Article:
tofu and egg scramble:

(for two servings)

1 Tbsp. vegetable oil

1/3  cup thinly sliced zucchini

1/3 cup finely diced sweet pepper

1/3 cup finely diced red onion

6 grape or cherry tomatoes, quartered

1 jalapeno pepper, seeded and finely minced

3 large eggs, lightly beaten

1/2 cup of crumbled medium-firm tofu that has been first been drained of any excess water*

1/2 tsp. turmeric (this is mainly to mimic the colour of vibrant sunny egg yolks, the recipe will in no way fail if you haven’t any turmeric lying around your spice cupboard)

1 tsp. chili powder

Kosher salt to taste

Diced cucumber to garnish

Cilantro, haphazardly torn, for garnish

As much salsa as you like to top the scramble, I used a bean and corn salsa for this particular entry

*from the extremely useful WikiHow page on tofu preparation: “The best way to make the texture of tofu more appetizing is to press it for 1-2 hours before cooking or marinating it. Cut the block of tofu into 4 slices longways, and spread these out onto a plate covered with two layers of paper towels. Cover the tofu with two more layers of paper towels and another plate. Apply pressure with something heavy, like a few books or a toaster. When you’re done, the paper towels will have absorbed a lot of the tofu’s moisture, and it will have a better texture and absorb marinades better.”

1. In a large skillet heat the vegetable oil over medium-high heat; add the bell peppers, zucchini, red onion and tomatoes and cook for 5 minutes while stirring periodically to prevent excess browning or sticking.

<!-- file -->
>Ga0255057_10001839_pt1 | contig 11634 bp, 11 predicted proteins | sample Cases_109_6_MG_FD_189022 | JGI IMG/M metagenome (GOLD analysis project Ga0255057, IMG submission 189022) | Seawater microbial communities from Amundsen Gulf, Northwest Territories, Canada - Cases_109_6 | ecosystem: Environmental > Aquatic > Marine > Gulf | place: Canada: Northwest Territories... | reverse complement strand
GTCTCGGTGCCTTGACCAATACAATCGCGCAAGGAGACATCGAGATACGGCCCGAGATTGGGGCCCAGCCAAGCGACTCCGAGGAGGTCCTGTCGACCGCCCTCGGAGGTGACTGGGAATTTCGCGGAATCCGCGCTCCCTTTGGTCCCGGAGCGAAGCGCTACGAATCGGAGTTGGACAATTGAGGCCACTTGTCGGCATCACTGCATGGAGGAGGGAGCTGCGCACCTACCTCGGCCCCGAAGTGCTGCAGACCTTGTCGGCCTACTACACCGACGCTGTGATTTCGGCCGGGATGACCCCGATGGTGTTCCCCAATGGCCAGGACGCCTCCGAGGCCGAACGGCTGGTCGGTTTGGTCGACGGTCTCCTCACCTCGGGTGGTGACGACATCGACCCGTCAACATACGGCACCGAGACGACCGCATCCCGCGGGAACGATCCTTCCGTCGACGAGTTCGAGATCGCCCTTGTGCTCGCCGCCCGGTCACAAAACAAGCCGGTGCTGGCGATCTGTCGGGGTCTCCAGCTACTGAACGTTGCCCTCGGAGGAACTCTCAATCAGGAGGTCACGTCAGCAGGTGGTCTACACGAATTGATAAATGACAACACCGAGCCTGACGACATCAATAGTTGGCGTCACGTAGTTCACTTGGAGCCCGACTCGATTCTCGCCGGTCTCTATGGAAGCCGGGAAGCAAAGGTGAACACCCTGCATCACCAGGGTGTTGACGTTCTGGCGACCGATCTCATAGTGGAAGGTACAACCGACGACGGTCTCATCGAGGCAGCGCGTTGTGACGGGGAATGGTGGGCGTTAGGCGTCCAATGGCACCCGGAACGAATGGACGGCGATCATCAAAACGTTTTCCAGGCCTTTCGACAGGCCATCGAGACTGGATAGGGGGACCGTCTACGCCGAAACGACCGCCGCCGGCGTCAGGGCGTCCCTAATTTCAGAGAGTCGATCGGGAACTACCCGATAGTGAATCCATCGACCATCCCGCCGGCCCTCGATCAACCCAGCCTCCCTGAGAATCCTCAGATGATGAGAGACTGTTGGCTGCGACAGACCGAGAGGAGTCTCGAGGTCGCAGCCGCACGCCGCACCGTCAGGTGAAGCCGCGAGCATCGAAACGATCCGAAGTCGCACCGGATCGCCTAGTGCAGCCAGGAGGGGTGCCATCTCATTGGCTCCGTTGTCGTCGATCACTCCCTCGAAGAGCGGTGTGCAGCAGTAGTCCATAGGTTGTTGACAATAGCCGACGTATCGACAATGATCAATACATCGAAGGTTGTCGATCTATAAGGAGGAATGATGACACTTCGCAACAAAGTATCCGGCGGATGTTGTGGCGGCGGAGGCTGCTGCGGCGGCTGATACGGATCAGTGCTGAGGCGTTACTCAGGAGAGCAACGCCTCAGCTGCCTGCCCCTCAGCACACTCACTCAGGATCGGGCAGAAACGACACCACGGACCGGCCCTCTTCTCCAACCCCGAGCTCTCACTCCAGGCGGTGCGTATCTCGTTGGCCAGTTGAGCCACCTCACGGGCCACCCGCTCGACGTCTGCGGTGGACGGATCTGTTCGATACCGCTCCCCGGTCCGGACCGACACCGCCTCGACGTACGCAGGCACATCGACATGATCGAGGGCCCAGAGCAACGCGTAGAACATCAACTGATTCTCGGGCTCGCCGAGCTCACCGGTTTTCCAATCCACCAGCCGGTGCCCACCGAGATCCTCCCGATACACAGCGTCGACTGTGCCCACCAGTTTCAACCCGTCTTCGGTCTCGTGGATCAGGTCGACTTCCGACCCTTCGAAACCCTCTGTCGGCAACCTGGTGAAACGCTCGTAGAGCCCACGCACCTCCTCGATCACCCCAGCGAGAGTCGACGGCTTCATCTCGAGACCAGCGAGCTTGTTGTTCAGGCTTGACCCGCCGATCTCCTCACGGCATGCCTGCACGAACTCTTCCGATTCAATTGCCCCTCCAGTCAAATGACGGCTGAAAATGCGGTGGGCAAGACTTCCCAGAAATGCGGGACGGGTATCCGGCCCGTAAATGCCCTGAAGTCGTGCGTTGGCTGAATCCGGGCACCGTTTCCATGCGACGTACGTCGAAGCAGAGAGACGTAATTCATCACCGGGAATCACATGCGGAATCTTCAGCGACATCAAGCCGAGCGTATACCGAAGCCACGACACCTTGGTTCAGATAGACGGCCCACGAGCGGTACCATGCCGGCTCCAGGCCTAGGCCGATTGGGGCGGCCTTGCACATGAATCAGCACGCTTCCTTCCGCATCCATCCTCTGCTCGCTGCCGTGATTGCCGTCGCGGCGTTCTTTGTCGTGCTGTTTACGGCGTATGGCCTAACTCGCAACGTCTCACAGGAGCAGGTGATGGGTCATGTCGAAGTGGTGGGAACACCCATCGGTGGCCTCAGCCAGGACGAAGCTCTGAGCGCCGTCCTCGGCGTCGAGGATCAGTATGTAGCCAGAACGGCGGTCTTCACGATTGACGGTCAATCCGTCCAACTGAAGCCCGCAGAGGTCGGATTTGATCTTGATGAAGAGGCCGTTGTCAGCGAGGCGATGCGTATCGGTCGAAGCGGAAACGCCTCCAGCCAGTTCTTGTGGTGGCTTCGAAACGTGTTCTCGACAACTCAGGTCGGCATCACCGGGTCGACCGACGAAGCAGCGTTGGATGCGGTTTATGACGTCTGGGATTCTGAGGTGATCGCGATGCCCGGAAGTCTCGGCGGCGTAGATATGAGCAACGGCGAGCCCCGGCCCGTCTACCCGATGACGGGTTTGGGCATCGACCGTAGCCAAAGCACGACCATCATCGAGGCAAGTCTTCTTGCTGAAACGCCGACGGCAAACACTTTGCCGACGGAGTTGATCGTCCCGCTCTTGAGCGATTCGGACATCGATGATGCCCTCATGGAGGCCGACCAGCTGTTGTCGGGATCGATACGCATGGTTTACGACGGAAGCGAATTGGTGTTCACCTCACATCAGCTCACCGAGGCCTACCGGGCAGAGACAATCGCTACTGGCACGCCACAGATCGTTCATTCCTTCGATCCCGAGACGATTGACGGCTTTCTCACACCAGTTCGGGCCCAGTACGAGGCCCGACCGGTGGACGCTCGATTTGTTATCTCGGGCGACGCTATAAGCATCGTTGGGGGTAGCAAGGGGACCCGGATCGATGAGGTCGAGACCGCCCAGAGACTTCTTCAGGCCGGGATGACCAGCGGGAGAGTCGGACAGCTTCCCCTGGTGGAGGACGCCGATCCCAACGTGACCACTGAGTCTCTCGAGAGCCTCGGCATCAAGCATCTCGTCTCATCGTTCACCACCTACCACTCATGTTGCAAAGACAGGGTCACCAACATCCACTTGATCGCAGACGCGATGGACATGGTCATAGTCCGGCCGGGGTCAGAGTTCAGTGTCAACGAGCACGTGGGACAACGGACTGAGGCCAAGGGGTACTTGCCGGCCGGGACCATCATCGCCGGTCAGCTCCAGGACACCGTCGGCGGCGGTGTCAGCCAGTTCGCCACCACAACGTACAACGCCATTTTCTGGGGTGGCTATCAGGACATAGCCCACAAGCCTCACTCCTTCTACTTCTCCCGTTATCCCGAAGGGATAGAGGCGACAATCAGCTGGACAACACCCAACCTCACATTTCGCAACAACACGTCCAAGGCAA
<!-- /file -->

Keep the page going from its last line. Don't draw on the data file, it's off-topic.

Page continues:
2. Combine the egg and tofu together in a bowl and lightly whisk them up with a fork, all you want to do here is make sure that both of these ingredients are mixed together. Add the turmeric and chili powder to the vegetables and stir until everything is coated in the spice mixture before adding the egg and tofu mixture into the hot pan.

3. Using a rubber spatula push the tofu and egg concoction around the skillet until the eggs have set; like plain scrambled eggs you want your tofu and eggs to be velvety and  custard-like. Serve with the diced cucumbers, cilantro and a generous spoonful of your favourite salsa.

The merrier the meal, the merrier the music. Here is Cassius 1999, one of the catchiest and danciest songs that I have in my iTunes library. This song, along with others by Cassius and Daft Punk, keep me awake and full of energetic bounce either in the morning or evening. Anecdotally, this song is living proof of music’s ability to transform a mood or state of awakeness, as is the tofu and egg scramble; by combining both elements you’re creating an environment of elevation and a sure start to a happy mood.

Cassius – Cassius 1999